But there are many other planetary processes that either bog down or rev up the Earth's spin. Any large-scale interaction between parts of the Earth, such as ocean winds or movements of the planet's molten iron core against the solid mineral mantle, subtly speeds up or slows down the Earth's rotation. Any process that redistributes lots of mass upward or downward will slow or speed the rotation, much as a spinning ice skater slows or quickens her rotation by drawing in or extending her arms. Evaporation, precipitation, melting, changing wind patterns, earthquakes and volcanic eruptions are among the processes that can do this.
"In recent decades, the Earth's rotation has been speeding up," O'Brian points out. "This is almost certainly a temporary effect, based on weather, climate changes, changes in the crust or flow of magma."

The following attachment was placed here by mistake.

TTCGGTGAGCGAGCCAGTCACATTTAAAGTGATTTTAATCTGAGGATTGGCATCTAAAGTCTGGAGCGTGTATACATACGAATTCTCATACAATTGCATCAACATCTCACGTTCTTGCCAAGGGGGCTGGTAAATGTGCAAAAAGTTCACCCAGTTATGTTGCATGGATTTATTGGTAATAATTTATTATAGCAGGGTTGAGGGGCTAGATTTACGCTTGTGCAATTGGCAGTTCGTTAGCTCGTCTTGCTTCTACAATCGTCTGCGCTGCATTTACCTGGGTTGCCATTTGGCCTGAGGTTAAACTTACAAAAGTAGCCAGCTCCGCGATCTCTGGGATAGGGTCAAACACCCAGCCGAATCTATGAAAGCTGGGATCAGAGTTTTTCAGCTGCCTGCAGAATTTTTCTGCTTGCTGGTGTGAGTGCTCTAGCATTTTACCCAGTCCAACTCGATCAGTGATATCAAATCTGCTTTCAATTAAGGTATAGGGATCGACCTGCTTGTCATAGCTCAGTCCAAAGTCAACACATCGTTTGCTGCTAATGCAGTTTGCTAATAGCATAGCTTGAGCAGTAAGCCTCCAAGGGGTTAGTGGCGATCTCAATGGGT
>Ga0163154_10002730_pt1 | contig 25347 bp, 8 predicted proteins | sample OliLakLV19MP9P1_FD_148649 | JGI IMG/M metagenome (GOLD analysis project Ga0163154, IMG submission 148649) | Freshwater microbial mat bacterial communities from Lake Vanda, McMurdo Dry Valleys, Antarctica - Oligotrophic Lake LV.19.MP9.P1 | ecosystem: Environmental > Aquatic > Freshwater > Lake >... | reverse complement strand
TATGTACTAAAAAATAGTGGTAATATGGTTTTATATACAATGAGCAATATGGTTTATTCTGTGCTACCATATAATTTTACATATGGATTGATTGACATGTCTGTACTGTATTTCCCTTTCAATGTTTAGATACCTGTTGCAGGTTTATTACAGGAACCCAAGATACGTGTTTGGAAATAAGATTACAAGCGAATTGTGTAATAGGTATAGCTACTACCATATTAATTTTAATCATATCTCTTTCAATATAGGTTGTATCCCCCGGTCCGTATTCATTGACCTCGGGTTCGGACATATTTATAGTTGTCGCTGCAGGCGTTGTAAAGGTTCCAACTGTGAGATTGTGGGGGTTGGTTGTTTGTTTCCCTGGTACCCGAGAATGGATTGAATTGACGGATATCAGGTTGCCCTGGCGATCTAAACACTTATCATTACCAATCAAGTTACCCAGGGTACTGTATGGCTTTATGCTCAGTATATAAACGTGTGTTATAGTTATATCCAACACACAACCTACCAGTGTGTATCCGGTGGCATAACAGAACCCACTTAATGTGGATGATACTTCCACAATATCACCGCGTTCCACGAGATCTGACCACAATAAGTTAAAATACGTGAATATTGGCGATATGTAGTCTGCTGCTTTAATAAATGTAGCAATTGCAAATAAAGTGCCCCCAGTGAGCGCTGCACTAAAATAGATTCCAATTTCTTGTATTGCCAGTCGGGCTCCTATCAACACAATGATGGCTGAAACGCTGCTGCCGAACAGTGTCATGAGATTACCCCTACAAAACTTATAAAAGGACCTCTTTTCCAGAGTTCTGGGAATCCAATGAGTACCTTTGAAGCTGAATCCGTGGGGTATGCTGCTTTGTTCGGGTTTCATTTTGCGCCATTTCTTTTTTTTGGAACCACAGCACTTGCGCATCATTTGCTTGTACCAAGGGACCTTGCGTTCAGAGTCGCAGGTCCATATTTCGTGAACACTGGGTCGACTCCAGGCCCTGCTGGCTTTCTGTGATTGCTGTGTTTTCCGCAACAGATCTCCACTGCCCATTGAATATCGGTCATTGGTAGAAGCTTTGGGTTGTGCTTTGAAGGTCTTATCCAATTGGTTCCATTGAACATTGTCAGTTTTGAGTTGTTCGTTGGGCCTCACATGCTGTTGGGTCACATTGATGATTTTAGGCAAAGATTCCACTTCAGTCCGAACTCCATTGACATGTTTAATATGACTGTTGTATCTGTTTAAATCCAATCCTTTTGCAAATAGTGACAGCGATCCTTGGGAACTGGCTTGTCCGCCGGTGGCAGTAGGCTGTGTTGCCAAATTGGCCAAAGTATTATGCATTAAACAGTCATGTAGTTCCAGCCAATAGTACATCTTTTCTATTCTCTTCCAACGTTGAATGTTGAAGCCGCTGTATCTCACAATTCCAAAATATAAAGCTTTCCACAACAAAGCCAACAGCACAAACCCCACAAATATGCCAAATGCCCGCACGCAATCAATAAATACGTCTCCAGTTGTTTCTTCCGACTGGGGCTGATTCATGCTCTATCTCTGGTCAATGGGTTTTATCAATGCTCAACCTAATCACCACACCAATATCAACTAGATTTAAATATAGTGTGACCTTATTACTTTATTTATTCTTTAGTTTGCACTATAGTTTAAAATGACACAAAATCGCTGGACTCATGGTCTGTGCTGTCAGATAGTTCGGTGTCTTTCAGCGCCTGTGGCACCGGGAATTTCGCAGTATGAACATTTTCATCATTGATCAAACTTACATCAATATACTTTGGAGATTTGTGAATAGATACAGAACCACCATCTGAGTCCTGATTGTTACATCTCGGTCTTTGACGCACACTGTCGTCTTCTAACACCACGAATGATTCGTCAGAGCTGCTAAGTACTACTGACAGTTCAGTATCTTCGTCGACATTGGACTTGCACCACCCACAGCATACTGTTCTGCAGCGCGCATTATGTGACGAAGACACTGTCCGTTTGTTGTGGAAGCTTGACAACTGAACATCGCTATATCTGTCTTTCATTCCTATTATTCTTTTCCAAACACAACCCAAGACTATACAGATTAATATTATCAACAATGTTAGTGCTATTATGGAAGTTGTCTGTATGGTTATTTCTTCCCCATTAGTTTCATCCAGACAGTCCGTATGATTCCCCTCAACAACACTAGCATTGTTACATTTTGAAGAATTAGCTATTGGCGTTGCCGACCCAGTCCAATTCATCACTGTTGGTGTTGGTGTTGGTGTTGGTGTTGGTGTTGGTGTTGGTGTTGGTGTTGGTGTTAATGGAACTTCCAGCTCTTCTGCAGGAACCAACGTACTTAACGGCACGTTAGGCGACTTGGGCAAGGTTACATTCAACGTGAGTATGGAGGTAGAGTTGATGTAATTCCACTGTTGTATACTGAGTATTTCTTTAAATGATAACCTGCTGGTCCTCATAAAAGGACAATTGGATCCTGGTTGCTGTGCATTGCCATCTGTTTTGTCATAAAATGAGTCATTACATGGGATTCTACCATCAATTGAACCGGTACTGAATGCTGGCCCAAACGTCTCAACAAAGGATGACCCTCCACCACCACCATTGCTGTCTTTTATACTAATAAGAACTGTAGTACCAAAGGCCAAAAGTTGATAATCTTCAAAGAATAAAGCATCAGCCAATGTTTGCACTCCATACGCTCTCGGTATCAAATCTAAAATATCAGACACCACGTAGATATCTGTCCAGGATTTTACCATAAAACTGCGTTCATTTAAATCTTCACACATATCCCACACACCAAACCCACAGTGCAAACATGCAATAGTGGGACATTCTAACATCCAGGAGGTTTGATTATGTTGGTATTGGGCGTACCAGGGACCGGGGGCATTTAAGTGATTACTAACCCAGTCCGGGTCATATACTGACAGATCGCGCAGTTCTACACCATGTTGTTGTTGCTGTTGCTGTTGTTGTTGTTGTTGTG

For geophysicist Richard Gross of the Jet Propulsion Laboratory in Pasadena, Calif., even the tiniest changes in Earth's rotation are more than merely interesting. "To navigate a spacecraft through space and get it to Mars, you need to precisely know how Earth is oriented with respect to Mars," says Gross, whose works contributes to JPL's interplanetary navigation. He noted that even microsecond changes in Earth's rotation produce enough of a shift in the Earth-Mars orientation to throw the navigational precision off by a mile or more. And that could mean the difference between putting a Martian lander down successfully on a predetermined flat surface or sending it tumbling into a ravine. To help Gross get better at mastering these subtleties, he and a colleague calculated a few years ago that the Sumatran earthquake of Dec. 26, 2004, repositioned enough of the Earth's mass to snip 6.8 microseconds from the length of the day.